AbstractExisting ethanol biorefineries produce billions of gallons of wastewater (stillage) that must be treated extensively prior to discharge or concentrated in an energy intense evaporation step to produce animal feed as a value-added bioproduct. Yeasts and filamentous fungi were screened for growth and reduction of soluble organic compounds, carbohydrates, and protein from stillage to identify species capable of rapidly concentrating organic compounds into readily separable biomass in an attempt to concentrate the product using a much more efficient centrifugation step. Yeasts amenable to production of biomass derived products including bio-oils (Yarrowia lipolytica and Rhodotorula pallida), chitosan (Aspergillus niger) and animal feed (Cyberlindnera jadinii) were identified as well as microbes capable of efficient production of small organic acids with applications as bioderived polymers including 3-hydroxypropionic acid (engineered A. niger) and lactic acid using a co-culture of Debaryomyces udenii and Lactobacillus pentosus. The filamentous fungus A. niger eliminated all specifically measured soluble organics (glycerol, acetate, lactate, ethanol, and citrate) in under 48 hours and reduced total soluble protein content by 46% and total carbohydrate content by 83% within 96 hours, the greatest reduction in organic content observed. During this process an A. niger strain engineered to produce 3-hydroxypropionic acid achieved a yield of 0.35 C-mol 3HP / C-mol non-protein organics consumed at an overall rate of 0.09 g/Lh in unmodified stillage without pH control. Stillage treated by the fodder yeast C. jadinii as well as stillage containing acetic or lactic acid was found to be most suitable for growth by electrogenic bacteria with applications in production of electricity or hydrogen from wastewater. This work establishes fungal and bacterial strains appropriate for biological treatment of stillage to produce biomass derived products, soluble commodity chemicals, energy, and treated water to reduce the energy intensity and improve the economics of ethanol biorefineries.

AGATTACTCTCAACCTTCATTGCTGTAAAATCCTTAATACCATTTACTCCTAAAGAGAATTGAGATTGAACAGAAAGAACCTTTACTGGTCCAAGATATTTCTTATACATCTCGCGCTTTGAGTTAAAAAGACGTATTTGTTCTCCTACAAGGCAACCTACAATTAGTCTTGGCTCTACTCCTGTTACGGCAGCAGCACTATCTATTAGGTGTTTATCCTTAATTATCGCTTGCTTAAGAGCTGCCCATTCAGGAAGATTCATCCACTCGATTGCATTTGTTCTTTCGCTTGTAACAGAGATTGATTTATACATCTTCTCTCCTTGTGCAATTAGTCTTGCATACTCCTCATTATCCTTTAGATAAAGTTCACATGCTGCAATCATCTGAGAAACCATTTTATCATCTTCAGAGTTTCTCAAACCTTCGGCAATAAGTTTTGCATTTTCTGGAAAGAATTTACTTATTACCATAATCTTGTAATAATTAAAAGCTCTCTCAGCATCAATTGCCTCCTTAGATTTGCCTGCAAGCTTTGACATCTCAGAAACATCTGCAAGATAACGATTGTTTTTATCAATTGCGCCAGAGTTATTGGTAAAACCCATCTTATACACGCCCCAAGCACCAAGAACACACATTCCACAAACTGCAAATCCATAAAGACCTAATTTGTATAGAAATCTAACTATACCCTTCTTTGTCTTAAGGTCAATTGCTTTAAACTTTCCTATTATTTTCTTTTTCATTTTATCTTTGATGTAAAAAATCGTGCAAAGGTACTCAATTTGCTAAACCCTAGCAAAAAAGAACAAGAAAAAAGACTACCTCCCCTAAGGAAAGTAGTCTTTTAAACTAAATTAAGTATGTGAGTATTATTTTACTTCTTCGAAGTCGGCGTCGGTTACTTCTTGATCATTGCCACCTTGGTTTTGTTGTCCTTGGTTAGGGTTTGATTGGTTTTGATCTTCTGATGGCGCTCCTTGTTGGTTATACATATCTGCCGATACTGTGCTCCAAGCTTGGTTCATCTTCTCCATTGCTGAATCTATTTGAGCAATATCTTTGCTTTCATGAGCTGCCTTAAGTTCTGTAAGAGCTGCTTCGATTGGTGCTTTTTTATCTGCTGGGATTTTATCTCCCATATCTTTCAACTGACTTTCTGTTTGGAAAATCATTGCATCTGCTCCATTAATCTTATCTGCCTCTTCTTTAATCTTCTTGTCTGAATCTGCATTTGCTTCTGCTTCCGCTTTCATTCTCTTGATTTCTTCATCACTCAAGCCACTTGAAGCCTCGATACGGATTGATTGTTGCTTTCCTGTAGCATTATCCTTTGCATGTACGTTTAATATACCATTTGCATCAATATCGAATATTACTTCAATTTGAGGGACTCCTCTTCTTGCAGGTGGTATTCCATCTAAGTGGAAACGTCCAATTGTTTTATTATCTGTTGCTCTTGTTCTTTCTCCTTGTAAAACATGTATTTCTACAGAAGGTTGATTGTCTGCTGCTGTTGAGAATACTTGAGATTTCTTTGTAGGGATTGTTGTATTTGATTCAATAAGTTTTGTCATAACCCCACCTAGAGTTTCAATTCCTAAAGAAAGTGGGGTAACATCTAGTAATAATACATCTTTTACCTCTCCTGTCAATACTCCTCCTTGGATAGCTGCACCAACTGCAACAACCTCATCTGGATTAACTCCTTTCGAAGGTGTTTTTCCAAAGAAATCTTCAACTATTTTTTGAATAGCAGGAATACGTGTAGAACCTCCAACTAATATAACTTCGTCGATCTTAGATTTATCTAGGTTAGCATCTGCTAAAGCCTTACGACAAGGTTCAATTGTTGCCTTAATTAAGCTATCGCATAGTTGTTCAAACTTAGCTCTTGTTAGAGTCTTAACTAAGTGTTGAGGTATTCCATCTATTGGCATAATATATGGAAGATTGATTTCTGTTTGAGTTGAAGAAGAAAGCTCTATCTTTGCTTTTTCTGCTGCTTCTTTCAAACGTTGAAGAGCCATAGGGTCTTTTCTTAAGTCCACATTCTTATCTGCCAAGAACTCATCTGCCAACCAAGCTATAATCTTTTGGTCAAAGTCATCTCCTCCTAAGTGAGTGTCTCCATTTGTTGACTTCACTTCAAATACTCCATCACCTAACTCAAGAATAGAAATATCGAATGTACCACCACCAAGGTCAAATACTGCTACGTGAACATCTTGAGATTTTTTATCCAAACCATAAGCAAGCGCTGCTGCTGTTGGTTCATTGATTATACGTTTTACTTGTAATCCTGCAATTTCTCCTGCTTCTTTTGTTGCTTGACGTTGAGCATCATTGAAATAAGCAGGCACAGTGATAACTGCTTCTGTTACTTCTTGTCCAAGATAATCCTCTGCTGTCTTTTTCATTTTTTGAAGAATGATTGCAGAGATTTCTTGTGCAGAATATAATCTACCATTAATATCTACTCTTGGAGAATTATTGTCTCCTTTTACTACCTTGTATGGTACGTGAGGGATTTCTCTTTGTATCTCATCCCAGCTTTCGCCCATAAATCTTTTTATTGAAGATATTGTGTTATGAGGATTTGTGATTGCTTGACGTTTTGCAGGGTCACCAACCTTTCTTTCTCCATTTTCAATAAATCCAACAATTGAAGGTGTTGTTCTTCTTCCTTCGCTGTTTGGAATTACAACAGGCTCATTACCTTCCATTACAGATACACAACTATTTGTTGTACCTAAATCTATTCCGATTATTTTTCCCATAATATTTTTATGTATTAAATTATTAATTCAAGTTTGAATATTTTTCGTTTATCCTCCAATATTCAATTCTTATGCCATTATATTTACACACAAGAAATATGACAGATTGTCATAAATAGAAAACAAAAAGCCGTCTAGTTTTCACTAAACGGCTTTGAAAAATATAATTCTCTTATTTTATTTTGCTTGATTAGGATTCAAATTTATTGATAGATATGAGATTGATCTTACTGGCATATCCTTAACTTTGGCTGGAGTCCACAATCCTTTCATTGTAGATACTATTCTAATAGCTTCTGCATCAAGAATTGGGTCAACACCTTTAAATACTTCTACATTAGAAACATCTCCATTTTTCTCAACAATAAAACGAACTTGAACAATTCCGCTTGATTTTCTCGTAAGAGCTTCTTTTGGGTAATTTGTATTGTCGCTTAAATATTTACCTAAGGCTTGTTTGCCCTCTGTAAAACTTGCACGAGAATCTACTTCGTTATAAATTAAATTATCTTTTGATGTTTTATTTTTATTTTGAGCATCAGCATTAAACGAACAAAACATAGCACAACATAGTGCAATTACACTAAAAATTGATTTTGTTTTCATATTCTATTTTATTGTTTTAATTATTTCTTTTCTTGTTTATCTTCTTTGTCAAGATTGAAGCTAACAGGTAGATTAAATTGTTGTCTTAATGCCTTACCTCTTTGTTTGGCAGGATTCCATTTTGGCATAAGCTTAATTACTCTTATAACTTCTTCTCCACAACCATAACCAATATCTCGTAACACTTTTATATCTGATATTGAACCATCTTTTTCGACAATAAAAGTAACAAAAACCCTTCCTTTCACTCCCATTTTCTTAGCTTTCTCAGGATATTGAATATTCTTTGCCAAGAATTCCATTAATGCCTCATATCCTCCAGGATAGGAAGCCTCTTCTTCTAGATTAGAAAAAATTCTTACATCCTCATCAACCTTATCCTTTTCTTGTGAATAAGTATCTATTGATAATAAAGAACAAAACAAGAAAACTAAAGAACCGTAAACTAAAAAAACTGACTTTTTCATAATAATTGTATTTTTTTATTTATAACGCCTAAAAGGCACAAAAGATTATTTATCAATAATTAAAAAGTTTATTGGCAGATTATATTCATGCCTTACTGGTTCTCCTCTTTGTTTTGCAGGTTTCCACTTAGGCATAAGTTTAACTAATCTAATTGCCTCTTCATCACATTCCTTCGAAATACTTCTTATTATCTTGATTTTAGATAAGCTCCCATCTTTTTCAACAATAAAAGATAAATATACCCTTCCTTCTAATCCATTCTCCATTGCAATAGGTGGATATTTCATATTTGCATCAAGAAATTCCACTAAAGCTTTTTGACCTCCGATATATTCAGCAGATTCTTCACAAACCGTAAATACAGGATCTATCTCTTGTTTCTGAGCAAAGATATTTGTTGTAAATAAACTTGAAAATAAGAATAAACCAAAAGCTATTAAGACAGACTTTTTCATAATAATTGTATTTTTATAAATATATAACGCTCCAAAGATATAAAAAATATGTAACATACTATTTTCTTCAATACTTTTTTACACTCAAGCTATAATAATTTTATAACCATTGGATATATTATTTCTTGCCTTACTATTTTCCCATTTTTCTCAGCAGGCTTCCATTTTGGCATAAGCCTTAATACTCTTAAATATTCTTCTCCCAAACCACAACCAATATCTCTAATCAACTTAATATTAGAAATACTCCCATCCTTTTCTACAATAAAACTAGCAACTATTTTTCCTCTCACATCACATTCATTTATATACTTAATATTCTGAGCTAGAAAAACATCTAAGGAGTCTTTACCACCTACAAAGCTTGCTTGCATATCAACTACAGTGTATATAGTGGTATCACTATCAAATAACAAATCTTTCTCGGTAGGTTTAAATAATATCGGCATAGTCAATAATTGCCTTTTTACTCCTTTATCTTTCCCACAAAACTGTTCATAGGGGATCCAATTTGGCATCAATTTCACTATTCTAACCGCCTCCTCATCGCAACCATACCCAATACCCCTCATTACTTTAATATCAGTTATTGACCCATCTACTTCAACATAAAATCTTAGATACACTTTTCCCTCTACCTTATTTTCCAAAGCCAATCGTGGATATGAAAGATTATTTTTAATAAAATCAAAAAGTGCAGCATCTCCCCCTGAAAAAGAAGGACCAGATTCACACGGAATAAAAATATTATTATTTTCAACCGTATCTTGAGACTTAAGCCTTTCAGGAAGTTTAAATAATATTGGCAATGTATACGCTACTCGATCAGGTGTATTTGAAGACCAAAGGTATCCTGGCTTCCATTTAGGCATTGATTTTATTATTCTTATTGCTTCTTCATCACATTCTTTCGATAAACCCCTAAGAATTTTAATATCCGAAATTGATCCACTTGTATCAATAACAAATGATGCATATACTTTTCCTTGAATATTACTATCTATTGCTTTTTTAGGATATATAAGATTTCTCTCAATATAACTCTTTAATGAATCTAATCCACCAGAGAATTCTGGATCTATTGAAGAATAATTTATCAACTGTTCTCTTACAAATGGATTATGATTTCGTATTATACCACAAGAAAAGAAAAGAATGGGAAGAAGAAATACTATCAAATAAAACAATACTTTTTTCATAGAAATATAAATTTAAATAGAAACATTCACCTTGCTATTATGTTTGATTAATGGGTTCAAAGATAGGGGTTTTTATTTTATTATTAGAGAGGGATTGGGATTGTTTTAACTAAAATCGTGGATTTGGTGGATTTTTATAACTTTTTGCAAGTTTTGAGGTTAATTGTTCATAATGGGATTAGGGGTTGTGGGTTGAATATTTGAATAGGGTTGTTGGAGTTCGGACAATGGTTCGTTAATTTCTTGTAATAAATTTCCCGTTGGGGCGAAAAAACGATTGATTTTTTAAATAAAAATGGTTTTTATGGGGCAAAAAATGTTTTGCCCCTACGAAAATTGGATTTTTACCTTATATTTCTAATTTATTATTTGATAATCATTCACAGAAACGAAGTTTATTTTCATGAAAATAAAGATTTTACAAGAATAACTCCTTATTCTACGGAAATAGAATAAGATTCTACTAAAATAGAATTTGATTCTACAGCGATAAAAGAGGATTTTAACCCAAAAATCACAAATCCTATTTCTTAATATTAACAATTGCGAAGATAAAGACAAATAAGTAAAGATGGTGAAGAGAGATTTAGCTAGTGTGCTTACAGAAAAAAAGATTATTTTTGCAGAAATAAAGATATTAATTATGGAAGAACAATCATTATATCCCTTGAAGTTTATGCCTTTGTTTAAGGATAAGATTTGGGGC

Published: June 17, 2023